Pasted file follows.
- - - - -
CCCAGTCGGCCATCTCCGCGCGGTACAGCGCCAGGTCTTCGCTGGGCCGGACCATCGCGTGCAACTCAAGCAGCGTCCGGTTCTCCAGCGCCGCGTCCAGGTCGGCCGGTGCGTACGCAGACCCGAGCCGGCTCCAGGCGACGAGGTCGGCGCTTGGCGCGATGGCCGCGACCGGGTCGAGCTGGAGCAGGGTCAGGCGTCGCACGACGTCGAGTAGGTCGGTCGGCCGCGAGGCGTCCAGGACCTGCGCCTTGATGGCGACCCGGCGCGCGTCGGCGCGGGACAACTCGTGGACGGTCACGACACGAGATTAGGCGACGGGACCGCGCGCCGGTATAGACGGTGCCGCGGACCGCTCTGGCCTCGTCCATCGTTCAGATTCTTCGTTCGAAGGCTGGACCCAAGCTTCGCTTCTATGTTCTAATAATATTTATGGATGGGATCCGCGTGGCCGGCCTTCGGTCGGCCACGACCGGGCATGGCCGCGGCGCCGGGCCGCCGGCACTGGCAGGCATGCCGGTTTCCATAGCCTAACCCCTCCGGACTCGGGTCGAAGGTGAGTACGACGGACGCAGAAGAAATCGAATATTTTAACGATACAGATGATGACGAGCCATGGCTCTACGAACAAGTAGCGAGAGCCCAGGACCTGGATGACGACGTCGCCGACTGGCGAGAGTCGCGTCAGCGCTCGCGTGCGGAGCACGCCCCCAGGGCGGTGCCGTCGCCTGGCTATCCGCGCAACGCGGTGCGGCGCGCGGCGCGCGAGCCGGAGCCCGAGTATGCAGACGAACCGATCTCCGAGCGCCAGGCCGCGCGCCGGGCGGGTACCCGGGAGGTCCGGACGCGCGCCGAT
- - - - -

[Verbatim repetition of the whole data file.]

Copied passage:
CCCAGTCGGCCATCTCCGCGCGGTACAGCGCCAGGTCTTCGCTGGGCCGGACCATCGCGTGCAACTCAAGCAGCGTCCGGTTCTCCAGCGCCGCGTCCAGGTCGGCCGGTGCGTACGCAGACCCGAGCCGGCTCCAGGCGACGAGGTCGGCGCTTGGCGCGATGGCCGCGACCGGGTCGAGCTGGAGCAGGGTCAGGCGTCGCACGACGTCGAGTAGGTCGGTCGGCCGCGAGGCGTCCAGGACCTGCGCCTTGATGGCGACCCGGCGCGCGTCGGCGCGGGACAACTCGTGGACGGTCACGACACGAGATTAGGCGACGGGACCGCGCGCCGGTATAGACGGTGCCGCGGACCGCTCTGGCCTCGTCCATCGTTCAGATTCTTCGTTCGAAGGCTGGACCCAAGCTTCGCTTCTATGTTCTAATAATATTTATGGATGGGATCCGCGTGGCCGGCCTTCGGTCGGCCACGACCGGGCATGGCCGCGGCGCCGGGCCGCCGGCACTGGCAGGCATGCCGGTTTCCATAGCCTAACCCCTCCGGACTCGGGTCGAAGGTGAGTACGACGGACGCAGAAGAAATCGAATATTTTAACGATACAGATGATGACGAGCCATGGCTCTACGAACAAGTAGCGAGAGCCCAGGACCTGGATGACGACGTCGCCGACTGGCGAGAGTCGCGTCAGCGCTCGCGTGCGGAGCACGCCCCCAGGGCGGTGCCGTCGCCTGGCTATCCGCGCAACGCGGTGCGGCGCGCGGCGCGCGAGCCGGAGCCCGAGTATGCAGACGAACCGATCTCCGAGCGCCAGGCCGCGCGCCGGGCGGGTACCCGGGAGGTCCGGACGCGCGCCGAT